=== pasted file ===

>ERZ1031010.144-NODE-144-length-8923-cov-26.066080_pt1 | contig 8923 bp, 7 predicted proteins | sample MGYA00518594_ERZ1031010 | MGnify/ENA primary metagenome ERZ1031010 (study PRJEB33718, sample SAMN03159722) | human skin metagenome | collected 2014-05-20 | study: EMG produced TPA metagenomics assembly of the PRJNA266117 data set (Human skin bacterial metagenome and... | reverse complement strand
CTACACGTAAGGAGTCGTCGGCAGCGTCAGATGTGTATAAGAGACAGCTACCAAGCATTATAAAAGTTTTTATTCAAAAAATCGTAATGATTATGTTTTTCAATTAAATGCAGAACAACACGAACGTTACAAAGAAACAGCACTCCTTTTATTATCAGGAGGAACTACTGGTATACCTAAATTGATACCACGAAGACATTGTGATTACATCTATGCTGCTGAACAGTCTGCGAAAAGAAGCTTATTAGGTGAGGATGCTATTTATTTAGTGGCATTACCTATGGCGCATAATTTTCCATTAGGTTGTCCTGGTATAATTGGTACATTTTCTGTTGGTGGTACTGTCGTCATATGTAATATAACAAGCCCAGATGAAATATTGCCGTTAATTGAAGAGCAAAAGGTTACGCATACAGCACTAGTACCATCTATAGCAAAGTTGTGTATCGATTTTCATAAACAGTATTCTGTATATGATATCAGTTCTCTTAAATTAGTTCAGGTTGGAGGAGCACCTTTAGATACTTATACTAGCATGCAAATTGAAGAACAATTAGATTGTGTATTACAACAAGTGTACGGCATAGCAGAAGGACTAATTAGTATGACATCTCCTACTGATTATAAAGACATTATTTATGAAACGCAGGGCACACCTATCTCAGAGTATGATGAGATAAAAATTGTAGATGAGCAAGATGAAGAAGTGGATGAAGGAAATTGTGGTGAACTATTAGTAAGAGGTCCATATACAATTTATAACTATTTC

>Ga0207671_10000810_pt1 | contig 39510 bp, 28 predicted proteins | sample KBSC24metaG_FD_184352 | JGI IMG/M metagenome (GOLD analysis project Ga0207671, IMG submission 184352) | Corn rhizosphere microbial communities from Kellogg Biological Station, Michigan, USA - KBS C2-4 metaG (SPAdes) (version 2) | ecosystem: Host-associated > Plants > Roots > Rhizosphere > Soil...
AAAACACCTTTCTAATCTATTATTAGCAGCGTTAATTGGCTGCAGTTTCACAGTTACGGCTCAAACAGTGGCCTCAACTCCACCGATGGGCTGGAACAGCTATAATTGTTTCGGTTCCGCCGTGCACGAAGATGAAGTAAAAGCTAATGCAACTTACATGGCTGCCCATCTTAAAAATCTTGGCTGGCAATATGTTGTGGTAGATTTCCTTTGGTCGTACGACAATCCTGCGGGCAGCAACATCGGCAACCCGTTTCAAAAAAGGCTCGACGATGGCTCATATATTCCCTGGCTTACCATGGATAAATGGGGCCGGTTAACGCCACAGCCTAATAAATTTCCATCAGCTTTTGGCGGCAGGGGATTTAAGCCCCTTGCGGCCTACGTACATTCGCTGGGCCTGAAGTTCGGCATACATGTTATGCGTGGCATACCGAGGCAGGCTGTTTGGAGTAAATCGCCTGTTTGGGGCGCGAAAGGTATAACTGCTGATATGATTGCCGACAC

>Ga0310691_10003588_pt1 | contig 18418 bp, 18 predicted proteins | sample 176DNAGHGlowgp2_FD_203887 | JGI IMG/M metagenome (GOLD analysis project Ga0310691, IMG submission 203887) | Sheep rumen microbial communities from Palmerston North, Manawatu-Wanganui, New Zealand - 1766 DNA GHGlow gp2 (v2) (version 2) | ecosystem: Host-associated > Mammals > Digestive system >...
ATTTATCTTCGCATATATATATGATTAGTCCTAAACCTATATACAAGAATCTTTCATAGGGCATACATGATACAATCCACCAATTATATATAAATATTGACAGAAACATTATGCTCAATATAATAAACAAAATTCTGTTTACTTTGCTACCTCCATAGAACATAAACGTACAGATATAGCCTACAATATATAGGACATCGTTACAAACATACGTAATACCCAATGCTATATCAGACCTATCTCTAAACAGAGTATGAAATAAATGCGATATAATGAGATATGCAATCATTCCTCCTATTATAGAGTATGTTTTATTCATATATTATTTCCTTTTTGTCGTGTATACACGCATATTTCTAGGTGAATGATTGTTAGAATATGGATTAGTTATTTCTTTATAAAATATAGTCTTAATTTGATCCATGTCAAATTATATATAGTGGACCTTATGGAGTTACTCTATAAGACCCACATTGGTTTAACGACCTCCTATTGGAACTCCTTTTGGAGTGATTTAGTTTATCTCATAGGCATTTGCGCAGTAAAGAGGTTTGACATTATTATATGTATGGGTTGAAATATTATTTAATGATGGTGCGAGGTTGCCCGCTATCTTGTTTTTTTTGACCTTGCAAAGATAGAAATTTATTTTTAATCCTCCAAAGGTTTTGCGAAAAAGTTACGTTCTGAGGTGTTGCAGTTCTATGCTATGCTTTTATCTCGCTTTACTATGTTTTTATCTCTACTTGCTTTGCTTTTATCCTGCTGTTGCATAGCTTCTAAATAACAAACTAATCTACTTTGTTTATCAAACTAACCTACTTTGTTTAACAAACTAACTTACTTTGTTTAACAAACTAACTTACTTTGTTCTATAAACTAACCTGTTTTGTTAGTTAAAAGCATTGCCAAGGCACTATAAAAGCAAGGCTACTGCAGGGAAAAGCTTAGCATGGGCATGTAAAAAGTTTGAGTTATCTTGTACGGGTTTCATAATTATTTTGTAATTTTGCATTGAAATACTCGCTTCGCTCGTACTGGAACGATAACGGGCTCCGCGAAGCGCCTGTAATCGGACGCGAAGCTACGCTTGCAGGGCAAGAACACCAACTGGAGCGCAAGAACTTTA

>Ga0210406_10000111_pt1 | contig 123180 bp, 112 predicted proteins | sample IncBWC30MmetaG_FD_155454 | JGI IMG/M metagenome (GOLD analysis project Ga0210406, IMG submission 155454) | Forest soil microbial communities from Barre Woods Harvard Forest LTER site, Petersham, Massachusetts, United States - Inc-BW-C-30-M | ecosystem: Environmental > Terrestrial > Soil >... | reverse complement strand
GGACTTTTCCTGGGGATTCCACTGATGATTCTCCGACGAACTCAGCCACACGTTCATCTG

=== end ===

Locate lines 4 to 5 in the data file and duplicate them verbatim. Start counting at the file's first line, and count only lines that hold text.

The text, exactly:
AAAACACCTTTCTAATCTATTATTAGCAGCGTTAATTGGCTGCAGTTTCACAGTTACGGCTCAAACAGTGGCCTCAACTCCACCGATGGGCTGGAACAGCTATAATTGTTTCGGTTCCGCCGTGCACGAAGATGAAGTAAAAGCTAATGCAACTTACATGGCTGCCCATCTTAAAAATCTTGGCTGGCAATATGTTGTGGTAGATTTCCTTTGGTCGTACGACAATCCTGCGGGCAGCAACATCGGCAACCCGTTTCAAAAAAGGCTCGACGATGGCTCATATATTCCCTGGCTTACCATGGATAAATGGGGCCGGTTAACGCCACAGCCTAATAAATTTCCATCAGCTTTTGGCGGCAGGGGATTTAAGCCCCTTGCGGCCTACGTACATTCGCTGGGCCTGAAGTTCGGCATACATGTTATGCGTGGCATACCGAGGCAGGCTGTTTGGAGTAAATCGCCTGTTTGGGGCGCGAAAGGTATAACTGCTGATATGATTGCCGACAC

>Ga0310691_10003588_pt1 | contig 18418 bp, 18 predicted proteins | sample 176DNAGHGlowgp2_FD_203887 | JGI IMG/M metagenome (GOLD analysis project Ga0310691, IMG submission 203887) | Sheep rumen microbial communities from Palmerston North, Manawatu-Wanganui, New Zealand - 1766 DNA GHGlow gp2 (v2) (version 2) | ecosystem: Host-associated > Mammals > Digestive system >...